In this blog we take a look at a handwritten diary by the clergy of the St Andrew’s Waterside Church Mission between 1887-1905. While seamen have faced many dangers and uncertainties at sea, mission societies such as St Andrew’s have supported and cared for their welfare through religious services and the provision of books - both at sea and on land.
By Graham Thompson, Archives Assistant
The isolation and anxiety felt by many during the coronavirus lockdown has been likened to the uncertainties routinely faced by seafarers. Many different mission societies have existed to support the welfare of individuals facing dangers and isolation at sea.
St Andrew’s Waterside Church Mission and their diaries
Among them was the St Andrew’s Waterside Church Mission, established in 1864 to serve the spiritual needs of merchant seamen, fishermen and emigrants passing through the Church of England parish of Holy Trinity at Milton-next-Gravesend. Its work among the waterfront communities of the River Thames was replicated at branches in ports at home and abroad before it merged with the Missions to Seamen in 1939.
This blog features a handwritten diary in three volumes kept by the clergy of the mission during the years 1887-1905 (RMG reference: WEL/36/1-3).
The notes record their visits to ships bound for ports all over the world, but also static crafts such as coal and powder hulks. They encouraged regular religious services afloat and in port, and delivered library boxes containing free Bibles, hymn and prayer books, etc. for the use of crews and passengers while at sea. From the 1880s onwards these operations were connected with Tilbury Dock and Railway Parochial Mission, formed to meet the demands of the new population around Tilbury Docks.
A fascinating aspect are records of incidental conversations, sampling the personal opinions and experiences of seafarers. Stories of good or ill fortune during rough weather, and references to accidents and injuries make us appreciate the dangerous working conditions at sea. The following entry in the diary was made following a visit to the Danish sailing vessel Johannes, whose master had great trust in the power of prayer:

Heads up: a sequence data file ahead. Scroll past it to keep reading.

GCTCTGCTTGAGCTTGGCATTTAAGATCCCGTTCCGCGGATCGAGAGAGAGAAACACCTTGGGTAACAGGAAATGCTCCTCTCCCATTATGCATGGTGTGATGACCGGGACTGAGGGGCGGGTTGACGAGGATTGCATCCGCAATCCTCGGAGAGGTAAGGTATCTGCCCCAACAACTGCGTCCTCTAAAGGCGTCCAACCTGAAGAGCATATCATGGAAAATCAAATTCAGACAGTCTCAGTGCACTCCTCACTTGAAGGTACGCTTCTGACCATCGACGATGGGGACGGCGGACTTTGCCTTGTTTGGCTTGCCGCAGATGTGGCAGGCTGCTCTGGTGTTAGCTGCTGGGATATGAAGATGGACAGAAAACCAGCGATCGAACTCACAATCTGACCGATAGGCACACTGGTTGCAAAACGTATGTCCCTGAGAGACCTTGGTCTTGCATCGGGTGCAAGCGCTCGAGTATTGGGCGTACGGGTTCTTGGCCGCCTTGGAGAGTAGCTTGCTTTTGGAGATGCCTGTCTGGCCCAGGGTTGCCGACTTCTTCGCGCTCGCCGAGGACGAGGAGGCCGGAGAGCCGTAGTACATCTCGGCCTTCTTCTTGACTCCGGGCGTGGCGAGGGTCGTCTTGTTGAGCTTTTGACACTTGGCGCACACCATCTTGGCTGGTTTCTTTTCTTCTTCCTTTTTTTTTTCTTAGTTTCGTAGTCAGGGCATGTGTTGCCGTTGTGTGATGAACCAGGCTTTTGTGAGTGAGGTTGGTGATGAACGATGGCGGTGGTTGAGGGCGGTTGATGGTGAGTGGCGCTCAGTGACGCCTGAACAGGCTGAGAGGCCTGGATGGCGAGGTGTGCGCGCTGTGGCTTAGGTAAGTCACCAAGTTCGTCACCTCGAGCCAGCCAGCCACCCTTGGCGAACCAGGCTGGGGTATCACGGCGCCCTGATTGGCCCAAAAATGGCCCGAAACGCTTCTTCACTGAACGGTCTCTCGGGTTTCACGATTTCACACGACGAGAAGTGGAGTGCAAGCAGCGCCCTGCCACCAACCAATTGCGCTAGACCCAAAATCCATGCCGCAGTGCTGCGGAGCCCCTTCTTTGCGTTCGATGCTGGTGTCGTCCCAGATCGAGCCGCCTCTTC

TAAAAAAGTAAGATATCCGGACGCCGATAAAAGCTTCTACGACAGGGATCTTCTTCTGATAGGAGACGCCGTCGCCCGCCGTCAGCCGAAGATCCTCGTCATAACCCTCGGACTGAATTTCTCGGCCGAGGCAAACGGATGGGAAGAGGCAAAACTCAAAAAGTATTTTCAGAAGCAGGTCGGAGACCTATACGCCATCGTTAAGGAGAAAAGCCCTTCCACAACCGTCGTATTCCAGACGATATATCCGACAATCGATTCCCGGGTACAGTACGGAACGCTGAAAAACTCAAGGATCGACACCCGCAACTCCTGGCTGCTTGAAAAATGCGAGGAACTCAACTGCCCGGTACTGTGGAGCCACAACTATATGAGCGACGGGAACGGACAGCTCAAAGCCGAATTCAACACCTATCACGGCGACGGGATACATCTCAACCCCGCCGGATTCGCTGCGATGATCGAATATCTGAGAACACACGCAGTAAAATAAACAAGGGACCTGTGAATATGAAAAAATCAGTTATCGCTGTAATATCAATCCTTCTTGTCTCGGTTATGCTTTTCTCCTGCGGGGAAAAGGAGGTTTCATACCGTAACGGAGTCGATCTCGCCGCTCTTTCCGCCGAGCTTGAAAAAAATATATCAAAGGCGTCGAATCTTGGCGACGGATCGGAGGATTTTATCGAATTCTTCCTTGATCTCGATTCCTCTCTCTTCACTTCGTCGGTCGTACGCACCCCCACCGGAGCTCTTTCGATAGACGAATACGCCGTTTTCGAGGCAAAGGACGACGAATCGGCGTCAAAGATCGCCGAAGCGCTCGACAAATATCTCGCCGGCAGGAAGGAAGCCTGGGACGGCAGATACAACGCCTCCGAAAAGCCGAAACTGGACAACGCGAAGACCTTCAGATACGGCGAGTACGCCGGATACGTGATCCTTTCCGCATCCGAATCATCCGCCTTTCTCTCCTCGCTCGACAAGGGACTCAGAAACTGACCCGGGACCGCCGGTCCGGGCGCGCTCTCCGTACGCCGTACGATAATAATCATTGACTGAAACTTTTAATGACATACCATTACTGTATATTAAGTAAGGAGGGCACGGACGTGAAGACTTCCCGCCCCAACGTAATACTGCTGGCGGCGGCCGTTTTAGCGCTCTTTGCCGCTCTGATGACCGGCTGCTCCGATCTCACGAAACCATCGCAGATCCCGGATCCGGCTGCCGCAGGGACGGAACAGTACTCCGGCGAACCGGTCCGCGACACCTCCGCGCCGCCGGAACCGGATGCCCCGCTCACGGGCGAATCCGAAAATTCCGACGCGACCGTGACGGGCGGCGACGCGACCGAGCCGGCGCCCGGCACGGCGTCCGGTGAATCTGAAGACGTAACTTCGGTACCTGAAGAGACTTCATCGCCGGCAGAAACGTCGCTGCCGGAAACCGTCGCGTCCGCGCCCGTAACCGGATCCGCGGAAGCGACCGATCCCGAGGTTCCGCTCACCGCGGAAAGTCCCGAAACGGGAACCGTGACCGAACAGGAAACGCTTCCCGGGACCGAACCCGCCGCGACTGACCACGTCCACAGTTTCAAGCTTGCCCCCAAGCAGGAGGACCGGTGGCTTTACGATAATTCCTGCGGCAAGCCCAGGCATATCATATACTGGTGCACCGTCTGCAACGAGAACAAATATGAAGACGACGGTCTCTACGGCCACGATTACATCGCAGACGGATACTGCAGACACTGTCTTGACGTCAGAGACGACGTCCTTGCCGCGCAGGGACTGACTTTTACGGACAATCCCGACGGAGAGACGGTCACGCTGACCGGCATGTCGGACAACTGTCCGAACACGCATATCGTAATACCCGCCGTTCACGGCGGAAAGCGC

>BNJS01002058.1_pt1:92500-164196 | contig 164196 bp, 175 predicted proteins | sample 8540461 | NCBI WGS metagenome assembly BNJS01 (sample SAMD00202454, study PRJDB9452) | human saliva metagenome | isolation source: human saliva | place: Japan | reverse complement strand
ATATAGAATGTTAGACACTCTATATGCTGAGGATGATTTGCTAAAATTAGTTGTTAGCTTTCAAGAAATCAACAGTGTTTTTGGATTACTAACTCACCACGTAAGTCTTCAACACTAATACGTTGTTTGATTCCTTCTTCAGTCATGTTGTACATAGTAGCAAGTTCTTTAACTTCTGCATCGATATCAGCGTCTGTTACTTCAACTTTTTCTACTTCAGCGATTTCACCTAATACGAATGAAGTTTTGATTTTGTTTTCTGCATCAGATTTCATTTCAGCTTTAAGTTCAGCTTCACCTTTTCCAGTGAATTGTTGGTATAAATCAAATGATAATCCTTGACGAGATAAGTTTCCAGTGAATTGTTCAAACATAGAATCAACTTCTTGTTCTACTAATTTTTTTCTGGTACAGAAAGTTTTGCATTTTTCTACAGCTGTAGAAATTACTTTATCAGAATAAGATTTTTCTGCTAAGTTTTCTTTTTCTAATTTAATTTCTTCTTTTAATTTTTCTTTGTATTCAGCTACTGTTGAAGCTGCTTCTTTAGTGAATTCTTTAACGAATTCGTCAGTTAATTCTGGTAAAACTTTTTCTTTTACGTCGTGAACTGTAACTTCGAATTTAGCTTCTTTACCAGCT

‘ … He told me of an interesting little custom, that whenever a sailor saw a big sea coming towards the ship & threatening to overwhelm it, he would in imitation of Christ, stilling the tempest, stretch out his hands, and wave it down, and it always sank, before it reached the ship. He himself had the utmost confidence in it, if done with faith, as a sure remedy; you would see even the roughest sailors doing it.’
(WEL/36/2, 11 October 1904)
Pastoral care on land
Pastoral care was extended to port workers who lived in outlying parts of the estuary, in consequence of byelaws that prevented explosives factories and petroleum jetties being sited near populous areas. This entry records a conversation with the keeper of Mucking lighthouse, near to Thames Haven petroleum wharf:
‘He told me that a clergyman came down once a fortnight, and held a service in the office of the oil-works, for the few families who lived there, but if they wished to attend the Holy Communion, they had to walk about five miles to get to the nearest church … It is difficult to imagine, that only a few miles away from Gravesend there should be a population of from 30 to 40 people so cut off from the outer world.’
(WEL/36/2, 18 August 1903)
‘Unruly behavior’ and the boon of books
The diary contains a good number of comments about the unruly behavior of English seamen and their fondness for drink, usually made by their opinionated superiors. For example, this entry following a visit to the iron sailing ship Hilston (1885):
‘Saw the chief officer Mr Morris … he further said that he had seen English sailors in India behaving in a manner which would disgrace even a heathen country & he had heard it said that instead of England sending out missionaries to convert the Hindoos [sic] it would be better if she converted her own people first.’
(WEL/36/1, 13 November 1890)
Elsewhere in the diary the monotony of life at sea and the need to kick over the traces is offered as an explanation for the unacceptable behavior of ‘Jack ashore’. In most cases, the library boxes supplied to crews were regarded as a boon. Good books enabled seafarers to occupy their minds with the thoughts of others and thus forget they were out on the lonely sea.
Some historical examples of the isolation experienced by seafarers and explorers were featured in the recent Royal Museums Greenwich weekly online webcasts.
In response to the coronavirus pandemic the Mission to Seafarers has launched the Flying Angel Campaign.